Bohemian National Home

The Bohemian National Home is a historic building in Detroit, Michigan. The brick building sits at the corner of Tillman Street and Butternut Street in the residential section adjacent to the 3000 block of Michigan Avenue. The building is an imposing presence in the neighborhood of small, late 19th-century houses and cottages, measuring seventy feet on Tillman and one hundred feet on Butternut.

Bohemian period (1914-1962)

According to the building permit issued March 20, 1914, the Bohemian National Home (Cesky Norodni Dum, as written in stone on the front of the building) was built by a group called the Bohemian Society.[1] The building's original floor plan included a full ballroom with a stage and balcony; a "green room" with an access stairwell directly to the stage; a small gymnasium with brass tie downs for gymnastic equipment; a full shower and bathroom; a full service barroom with ladies’ and men’s bathrooms; a full commercial kitchen; two multipurpose rooms; and a caretaker's apartment. Arts and Crafts references appear, most notably, in the three-panel oak doors throughout the interior of the building.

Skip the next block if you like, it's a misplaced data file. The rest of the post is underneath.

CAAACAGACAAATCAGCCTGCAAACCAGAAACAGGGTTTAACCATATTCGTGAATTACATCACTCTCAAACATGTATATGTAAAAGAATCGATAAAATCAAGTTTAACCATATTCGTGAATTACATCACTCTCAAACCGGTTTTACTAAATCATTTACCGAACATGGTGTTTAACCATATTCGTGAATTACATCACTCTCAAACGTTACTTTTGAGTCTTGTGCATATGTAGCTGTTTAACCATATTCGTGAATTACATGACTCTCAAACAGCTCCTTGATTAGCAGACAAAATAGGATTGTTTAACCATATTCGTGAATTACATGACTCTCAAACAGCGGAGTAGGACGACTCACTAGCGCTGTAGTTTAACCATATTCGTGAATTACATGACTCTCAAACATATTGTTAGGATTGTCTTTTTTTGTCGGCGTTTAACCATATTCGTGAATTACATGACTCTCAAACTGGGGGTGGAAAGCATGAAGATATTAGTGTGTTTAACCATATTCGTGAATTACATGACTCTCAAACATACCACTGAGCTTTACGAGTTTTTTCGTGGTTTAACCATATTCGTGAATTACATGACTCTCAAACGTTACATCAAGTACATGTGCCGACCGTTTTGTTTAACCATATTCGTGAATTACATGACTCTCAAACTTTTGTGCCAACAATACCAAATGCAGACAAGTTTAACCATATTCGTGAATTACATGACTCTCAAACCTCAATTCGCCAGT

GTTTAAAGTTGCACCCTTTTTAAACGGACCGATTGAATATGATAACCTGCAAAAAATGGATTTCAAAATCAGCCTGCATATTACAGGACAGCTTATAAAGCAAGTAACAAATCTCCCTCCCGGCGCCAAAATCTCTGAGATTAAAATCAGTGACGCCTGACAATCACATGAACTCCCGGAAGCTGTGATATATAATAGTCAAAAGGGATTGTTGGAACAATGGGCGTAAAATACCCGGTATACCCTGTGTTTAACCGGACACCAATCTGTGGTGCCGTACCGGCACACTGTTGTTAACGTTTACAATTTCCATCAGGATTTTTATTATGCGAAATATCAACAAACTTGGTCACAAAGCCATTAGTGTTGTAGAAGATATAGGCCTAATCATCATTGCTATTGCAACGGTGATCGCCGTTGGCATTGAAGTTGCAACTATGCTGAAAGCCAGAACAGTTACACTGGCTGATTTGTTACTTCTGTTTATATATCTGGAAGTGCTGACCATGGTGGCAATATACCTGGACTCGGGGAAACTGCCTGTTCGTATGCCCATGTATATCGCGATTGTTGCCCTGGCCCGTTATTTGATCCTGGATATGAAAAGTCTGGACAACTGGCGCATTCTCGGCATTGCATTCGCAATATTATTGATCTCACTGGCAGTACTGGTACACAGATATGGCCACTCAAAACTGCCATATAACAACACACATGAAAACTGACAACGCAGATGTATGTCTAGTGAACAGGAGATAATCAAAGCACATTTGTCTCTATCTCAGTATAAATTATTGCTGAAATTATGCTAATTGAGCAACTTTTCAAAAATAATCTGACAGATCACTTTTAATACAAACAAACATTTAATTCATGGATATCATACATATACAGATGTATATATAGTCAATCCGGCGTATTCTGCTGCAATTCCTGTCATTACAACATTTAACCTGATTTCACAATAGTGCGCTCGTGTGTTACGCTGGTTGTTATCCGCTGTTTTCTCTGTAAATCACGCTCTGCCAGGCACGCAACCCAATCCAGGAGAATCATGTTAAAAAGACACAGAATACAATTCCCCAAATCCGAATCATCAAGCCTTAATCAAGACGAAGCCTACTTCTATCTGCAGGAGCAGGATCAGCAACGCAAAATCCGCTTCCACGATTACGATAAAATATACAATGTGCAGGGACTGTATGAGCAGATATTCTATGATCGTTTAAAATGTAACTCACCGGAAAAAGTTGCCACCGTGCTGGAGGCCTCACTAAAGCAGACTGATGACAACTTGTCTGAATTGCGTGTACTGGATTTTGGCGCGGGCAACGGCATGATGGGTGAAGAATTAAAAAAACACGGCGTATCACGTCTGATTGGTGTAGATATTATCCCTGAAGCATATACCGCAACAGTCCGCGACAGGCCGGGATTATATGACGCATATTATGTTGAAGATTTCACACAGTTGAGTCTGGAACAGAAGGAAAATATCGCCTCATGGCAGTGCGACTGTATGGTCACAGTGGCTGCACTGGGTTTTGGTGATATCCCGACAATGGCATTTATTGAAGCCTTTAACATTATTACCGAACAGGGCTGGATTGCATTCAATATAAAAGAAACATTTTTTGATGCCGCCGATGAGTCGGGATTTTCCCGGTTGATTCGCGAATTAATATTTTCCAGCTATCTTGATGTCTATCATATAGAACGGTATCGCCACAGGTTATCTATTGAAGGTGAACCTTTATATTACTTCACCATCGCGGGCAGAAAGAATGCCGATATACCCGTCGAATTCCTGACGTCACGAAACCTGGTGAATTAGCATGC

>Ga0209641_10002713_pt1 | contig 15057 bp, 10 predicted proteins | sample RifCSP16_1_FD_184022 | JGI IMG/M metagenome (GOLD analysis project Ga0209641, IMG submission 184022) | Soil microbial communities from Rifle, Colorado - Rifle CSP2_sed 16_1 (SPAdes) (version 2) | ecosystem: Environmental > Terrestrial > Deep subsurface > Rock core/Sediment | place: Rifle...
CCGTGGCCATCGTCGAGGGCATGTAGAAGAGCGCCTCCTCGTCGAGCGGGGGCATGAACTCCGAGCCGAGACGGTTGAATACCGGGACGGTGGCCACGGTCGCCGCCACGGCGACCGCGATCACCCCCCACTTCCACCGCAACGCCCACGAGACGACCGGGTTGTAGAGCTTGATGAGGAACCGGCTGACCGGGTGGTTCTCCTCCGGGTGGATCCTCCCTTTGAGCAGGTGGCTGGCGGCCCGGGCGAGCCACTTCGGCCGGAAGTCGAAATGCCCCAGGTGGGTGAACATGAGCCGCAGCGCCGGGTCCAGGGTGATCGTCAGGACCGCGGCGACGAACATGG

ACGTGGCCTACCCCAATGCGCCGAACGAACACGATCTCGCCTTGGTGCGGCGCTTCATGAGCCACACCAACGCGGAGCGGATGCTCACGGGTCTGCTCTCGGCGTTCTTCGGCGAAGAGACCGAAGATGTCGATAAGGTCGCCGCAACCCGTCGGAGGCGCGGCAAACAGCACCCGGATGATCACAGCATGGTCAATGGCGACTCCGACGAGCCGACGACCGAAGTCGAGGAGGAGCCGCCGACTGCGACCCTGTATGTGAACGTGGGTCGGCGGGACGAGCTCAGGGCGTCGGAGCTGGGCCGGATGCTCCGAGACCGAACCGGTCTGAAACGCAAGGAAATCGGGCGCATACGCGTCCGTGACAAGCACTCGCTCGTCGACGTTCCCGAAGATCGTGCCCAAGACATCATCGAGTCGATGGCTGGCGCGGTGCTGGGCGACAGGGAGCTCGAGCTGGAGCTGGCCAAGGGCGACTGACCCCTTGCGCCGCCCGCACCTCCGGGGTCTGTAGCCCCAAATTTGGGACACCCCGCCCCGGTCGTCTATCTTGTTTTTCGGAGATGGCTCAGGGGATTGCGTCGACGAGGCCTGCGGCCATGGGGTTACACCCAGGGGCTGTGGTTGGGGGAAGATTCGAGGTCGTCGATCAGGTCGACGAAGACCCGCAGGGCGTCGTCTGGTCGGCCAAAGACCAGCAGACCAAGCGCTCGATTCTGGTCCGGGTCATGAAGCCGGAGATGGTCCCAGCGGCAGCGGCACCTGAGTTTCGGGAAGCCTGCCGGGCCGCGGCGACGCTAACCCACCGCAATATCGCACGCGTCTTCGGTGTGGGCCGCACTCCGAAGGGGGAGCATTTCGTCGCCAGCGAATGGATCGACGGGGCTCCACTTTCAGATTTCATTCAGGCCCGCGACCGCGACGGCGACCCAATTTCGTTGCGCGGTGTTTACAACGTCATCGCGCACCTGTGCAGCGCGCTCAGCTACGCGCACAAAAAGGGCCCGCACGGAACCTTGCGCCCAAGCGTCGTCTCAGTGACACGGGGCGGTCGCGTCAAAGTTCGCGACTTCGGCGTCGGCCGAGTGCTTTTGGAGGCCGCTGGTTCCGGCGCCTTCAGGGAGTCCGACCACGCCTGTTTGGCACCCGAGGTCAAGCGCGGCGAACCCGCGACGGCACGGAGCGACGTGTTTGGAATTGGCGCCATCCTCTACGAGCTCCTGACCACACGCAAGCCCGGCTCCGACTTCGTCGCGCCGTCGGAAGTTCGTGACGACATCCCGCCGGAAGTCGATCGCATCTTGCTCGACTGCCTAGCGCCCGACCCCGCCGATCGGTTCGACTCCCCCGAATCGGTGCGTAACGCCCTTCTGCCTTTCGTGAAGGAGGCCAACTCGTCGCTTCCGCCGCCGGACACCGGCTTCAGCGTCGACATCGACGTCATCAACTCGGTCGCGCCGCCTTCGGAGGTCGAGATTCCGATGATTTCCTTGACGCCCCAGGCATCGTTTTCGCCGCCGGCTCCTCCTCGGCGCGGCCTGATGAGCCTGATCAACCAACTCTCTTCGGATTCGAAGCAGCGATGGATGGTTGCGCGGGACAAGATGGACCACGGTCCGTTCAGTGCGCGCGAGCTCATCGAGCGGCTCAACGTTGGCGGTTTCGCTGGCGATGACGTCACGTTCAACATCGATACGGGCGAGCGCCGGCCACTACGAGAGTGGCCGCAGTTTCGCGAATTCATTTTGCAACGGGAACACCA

The original Bohemian immigrants came to Detroit to escape Prussian oppression and economic hardship in their homeland. A dozen recent arrivals formed the first Detroit lodge, in 1874, under the auspices of the Bohemian Society of America. This national organization first organized in 1854 in St. Louis, Missouri. The original Detroit lodge bore the name of Karel Havilicek Barovsky, a Czech hero of the 1848 revolution against the Habsburg dynasty. In 1890, the Detroit Bohemian Turners Society built Detroit's first Bohemian hall at the corner of Erskine and St. Antoine, on the near east side. A flag-bearing procession of the various Bohemian organizations who would use the facility commemorated the opening. By 1910, however, the east side hall had become too small to accommodate the growing community. The original plans for a new west side hall, and the announcement of a fund-raising drive to finance the project, appeared in the Detroit Times on August 19, 1910. The existing building at Butternut and Tillman is a scaled-down version of the $30,000, three-story building originally planned, but it proved sufficiently large to house the Bohemian community until the post World War II era.[2][3][4][5] In 1962, a newly formed organization called the Detroit Lithuanian Home Association purchased the building.[6]

Lithuanian period (1962-1996)